Interfacial Polarisation occurs when there is an accumulation of charge at an interface between two materials because of an external field. This kind of polarisation is also called space charge polarization. When two electrodes are connected to a dielectric material instead of affecting bound positive and negative charges, i.e. ionic and covalently bonded structures. Interfacial polarization also affects free charges. This makes it different from orientational and ionic polarization. interfacial polarization is usually observed in amorphous or polycrystalline solids. The electric field will cause a charge imbalance, mobile charges in the dielectric will migrate over to maintain charge neutrality. This then causes interfacial polarization.
There are three types of polarization based on the transverse and longitudinal wave motion, which are as follows:
A) Linear polarisation- When a light wave is polarised linearly, it denotes the electric field that vibrates in a linear direction perpendicular to the wave axis. The magnetic field is vibrating in a perpendicular direction to both the advancement axis and the direction of the electric field. The direction of polarisation is considered the direction of the electric field vibration. The polarization can occur in any other direction perpendicular to the wave axis. Rotation of the polarization by 180° does not lead to a rationally different state.
B) Circular polarisation-Here, the electromagnetic field has a constant magnitude at every point. But the direction rotates at a constant value in a plane perpendicular to the direction in which the way is. A circular polarised wave can rotate in two ways: either in the electric field vector that rotates according to the direction of propagation in a right-hand direction or to the direction of propagation in a left-hand sense. The phenomenon of polarization rises as a result of the fact that light acts as a 2 Dimensional transverse wave.
C) Elliptical polarization- This type of polarization occurs when the tip of the electric field vector creates an ellipse normal to the direction of propagation and traverses any fixed plane. Two linearly polarized waves can be bifurcated from elliptically polarized waves by making them parallel.
The image given below is the diagrammatic representation of the 3 types of polarisation of light. Students can refer to this article to have a better understanding of the same.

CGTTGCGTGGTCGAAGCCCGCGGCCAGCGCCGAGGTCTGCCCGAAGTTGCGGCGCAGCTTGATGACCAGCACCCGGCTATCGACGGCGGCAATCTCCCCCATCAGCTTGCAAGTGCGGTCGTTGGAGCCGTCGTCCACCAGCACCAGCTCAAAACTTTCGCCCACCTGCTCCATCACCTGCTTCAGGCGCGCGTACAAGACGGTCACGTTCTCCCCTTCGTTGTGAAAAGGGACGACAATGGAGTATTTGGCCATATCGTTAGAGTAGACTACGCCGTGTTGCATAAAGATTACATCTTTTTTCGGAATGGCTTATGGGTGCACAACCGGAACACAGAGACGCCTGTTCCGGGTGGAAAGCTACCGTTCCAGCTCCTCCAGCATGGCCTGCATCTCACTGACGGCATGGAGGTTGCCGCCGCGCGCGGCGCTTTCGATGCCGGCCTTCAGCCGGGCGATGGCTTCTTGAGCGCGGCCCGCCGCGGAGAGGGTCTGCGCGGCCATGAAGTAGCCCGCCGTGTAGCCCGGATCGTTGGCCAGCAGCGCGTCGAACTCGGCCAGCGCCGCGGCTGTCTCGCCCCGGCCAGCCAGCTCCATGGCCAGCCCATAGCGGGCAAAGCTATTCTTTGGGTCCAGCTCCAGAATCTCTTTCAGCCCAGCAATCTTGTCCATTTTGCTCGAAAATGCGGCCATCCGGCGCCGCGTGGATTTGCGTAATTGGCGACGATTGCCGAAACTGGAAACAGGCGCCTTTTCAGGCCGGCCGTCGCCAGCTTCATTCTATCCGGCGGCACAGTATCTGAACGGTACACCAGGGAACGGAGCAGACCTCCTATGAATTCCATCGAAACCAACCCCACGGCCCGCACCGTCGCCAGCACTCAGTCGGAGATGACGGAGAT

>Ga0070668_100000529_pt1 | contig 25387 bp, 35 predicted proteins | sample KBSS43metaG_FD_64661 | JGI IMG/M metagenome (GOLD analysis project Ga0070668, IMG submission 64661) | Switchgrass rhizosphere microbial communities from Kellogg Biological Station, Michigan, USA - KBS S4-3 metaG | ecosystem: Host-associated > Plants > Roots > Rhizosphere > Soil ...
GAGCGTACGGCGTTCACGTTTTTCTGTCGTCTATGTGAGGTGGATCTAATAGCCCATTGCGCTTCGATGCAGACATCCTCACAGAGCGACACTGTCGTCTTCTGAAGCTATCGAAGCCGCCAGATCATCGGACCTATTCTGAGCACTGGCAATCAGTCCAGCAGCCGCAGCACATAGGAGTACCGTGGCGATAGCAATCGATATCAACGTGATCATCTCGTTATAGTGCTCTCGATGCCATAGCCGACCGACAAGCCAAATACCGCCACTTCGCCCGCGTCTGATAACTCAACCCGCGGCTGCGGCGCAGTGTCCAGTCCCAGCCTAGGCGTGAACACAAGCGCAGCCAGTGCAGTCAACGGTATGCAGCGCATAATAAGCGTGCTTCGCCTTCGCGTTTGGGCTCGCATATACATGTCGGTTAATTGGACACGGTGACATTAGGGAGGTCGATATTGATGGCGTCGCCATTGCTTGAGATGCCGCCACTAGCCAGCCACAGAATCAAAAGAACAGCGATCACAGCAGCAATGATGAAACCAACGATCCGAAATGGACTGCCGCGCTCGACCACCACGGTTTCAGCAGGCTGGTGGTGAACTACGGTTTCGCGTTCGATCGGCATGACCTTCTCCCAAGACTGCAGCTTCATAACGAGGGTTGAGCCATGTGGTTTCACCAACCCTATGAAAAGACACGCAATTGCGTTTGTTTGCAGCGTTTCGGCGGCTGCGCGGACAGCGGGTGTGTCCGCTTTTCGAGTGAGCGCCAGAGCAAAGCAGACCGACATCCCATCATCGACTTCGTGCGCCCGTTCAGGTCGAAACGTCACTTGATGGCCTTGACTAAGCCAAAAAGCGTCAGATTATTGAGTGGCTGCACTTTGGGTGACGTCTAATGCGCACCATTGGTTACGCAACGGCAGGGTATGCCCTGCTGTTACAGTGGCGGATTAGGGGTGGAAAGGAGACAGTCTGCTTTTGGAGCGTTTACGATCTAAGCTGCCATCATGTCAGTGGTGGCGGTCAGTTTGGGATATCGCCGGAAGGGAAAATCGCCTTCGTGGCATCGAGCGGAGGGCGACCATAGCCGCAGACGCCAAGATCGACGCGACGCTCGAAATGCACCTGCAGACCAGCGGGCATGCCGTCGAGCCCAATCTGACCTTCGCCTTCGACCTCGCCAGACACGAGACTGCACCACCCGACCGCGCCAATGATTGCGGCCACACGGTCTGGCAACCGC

Polarisation is used in many fields. Below provided are a list of applications where Polarisation is used.
Here we have provided a few frequently asked questions on the topic types of Polarisation:
Q1. How many types of polarisation are there that depend on the transverse and longitudinal wave motion?
Ans: There are 3 types of polarisation that depend on the transverse and longitudinal wave motion.
Q2. What are the 3 types of polarisation?
Ans: The 3 types of polarisation are Linear polarisation, Circular polarisation and Elliptical polarisation.
Q3. What are the 4 types of polarization?
Ans: The four types are Electronic polarisation, Dipolar/Orientation polarisation, Ionic polarisation and Interfacial polarisation.
Q4. What is linear polarisation?
Ans: Linear polarization or plane polarization of electromagnetic radiation is a confinement of the electric field vector or magnetic field vector to a given plane along the direction of propagation.
Q5. Where is polarisation applied?
Ans: Polarisation is used in many fields such as making sunglasses, plastic industry, seismology, etc.
We hope that this article on Types of Polarisations has been insightful. To know more about interesting concepts in physics and chemistry stay tuned with Embibe. Embibe can help you prepare for engineering and medical entrance exams with plenty of tests and practice questions for each chapter.